Hundreds of years into the future, humanity abandoned Earth and embarked upon an interstellar mission aboard a cluster of ships which eventually became the Fleet. Fleet ships are policed and protected by an elite squad of mechanically-augmented super-soldiers known as Scela, who serve the whims of the Chancellor and enforce her laws (along with a rigid social caste system). Aisha Un-Haad is desperate to provide a good life for her younger siblings, but her deck janitor’s salary isn’t enough to cover her plague-infected brother’s medical bills, so the only option left is to join the Scela. Key Tanaka is a mystery, a near-perfectly blank slate with no idea of who she used to be or why she volunteered for Scela service, but fragments of memory pop up in times of extreme stress, and they seem to indicate that her current identity can’t be trusted. Can these two unlikely partners put aside their differences long enough to save humanity from its own worst instincts?
There aren’t a lot of surprises, plot-wise, in Hullmetal Girls (2018) — once Emily Skrutskie lays out who the players are and what’s at stake, everything follows the expected beats of a dystopian YA sci-fi novel. What livens it up and kept me reading, however, is the depth and breadth of diversity represented by the characters across every possible spectrum of race, gender, creed, and influence. The overwhelming number of important figures are women and some of them, like Aisha’s aunt Yasmin, contain some interesting depth and reasoning for their actions. And the descriptions of body-modification, especially the initial joining of flesh to metal and the subsequent dissonance between personal agency and the Scela hive-mind, often gave me chills.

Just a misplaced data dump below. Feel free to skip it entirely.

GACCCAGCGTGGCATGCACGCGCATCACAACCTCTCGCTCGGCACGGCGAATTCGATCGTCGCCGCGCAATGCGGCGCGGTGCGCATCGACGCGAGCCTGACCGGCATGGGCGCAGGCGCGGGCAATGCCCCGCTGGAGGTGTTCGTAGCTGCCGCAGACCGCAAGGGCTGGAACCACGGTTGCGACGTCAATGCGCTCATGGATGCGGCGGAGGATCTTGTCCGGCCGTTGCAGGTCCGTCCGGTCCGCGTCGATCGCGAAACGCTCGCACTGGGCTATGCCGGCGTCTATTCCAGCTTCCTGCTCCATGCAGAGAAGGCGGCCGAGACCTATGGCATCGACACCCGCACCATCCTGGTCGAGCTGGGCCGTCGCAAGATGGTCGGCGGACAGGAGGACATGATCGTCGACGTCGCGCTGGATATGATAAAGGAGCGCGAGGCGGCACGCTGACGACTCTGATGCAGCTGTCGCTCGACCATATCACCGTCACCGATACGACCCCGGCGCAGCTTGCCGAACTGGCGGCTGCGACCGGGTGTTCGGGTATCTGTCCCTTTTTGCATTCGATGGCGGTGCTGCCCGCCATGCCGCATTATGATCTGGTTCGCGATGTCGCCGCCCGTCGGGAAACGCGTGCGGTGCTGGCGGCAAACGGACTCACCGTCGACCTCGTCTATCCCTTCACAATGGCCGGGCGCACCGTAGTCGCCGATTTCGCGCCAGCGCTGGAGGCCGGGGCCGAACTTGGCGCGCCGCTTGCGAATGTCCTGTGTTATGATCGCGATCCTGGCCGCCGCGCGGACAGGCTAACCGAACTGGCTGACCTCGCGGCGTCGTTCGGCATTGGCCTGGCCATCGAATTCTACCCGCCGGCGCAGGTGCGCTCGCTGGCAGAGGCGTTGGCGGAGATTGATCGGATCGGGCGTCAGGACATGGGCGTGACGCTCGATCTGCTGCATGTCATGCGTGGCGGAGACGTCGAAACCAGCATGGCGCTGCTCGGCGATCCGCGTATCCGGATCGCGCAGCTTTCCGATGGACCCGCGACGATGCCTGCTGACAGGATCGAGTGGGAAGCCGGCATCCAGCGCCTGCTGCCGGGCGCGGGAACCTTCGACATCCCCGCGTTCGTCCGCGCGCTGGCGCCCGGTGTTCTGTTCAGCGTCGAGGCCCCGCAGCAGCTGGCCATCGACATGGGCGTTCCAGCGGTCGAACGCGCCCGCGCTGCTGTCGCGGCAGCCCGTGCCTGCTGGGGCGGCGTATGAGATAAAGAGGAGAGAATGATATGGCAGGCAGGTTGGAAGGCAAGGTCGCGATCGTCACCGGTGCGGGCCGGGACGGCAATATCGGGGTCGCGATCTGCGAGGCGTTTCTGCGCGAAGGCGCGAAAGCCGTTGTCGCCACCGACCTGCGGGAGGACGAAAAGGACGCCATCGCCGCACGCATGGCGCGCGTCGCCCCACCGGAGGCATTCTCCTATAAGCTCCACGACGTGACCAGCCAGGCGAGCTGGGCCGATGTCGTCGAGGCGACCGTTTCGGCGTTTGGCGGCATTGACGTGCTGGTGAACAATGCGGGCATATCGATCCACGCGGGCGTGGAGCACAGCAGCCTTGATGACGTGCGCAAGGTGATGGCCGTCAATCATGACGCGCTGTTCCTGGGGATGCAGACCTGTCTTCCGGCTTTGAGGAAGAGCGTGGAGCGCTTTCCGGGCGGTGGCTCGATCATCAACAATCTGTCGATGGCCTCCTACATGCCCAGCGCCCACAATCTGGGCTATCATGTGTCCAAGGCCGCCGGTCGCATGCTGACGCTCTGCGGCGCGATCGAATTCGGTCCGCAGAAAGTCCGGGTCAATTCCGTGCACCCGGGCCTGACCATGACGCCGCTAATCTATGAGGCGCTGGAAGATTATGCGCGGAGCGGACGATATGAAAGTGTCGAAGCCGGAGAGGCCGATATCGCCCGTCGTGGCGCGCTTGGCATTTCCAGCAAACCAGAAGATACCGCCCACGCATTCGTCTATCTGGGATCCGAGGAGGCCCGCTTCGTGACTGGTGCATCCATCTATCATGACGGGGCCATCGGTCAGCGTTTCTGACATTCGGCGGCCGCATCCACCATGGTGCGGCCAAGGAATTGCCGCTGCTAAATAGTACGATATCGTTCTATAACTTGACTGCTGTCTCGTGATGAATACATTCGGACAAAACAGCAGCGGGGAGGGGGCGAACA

Aisha and Key aren’t as interesting as their other squad mates, Woojin “Wooj” Lih and Praava Ganes, whose personal histories create all kinds of hurdles for their Scela-integration process. Bringing their perspectives into the narrative would have gone a long way toward creating a more in-depth world, illustrating the challenges faced by Scela who are either too good or not adept at suborning their own identity to their cybernetic programming, and eliminating the sometimes-indistinguishable sound of Aisha and Key’s alternating point-of-view chapters. Moreover, there’s a late-stage big character reveal that really needed more establishment early on in order for its later importance to earn its place as the driving force for that character’s behavior; I kept wondering if there was supposed to be a prologue or a previously-published short story that I should have read in order for that reveal to make sense.
Hullmetal Girls reminded me of elements of other science-fiction novels and video games that I’ve really enjoyed, like Heinlein’s juvenilia (though Skrutskie’s prose is way more female-positive and forward-thinking) and the constantly-moving fleet of Quarian ships in the MASS EFFECT series. Social unrest and divisions in the tightly-controlled and enclosed environment of space are well portrayed, and Aisha’s and Key’s sprint to uncover various truths before they are permanently silenced is certainly gripping in the moment, although I found myself comparing this work to meatier fare in hindsight. Hullmetal Girls was a fun way to spend an afternoon, though, and sometimes that’s all I’m looking for.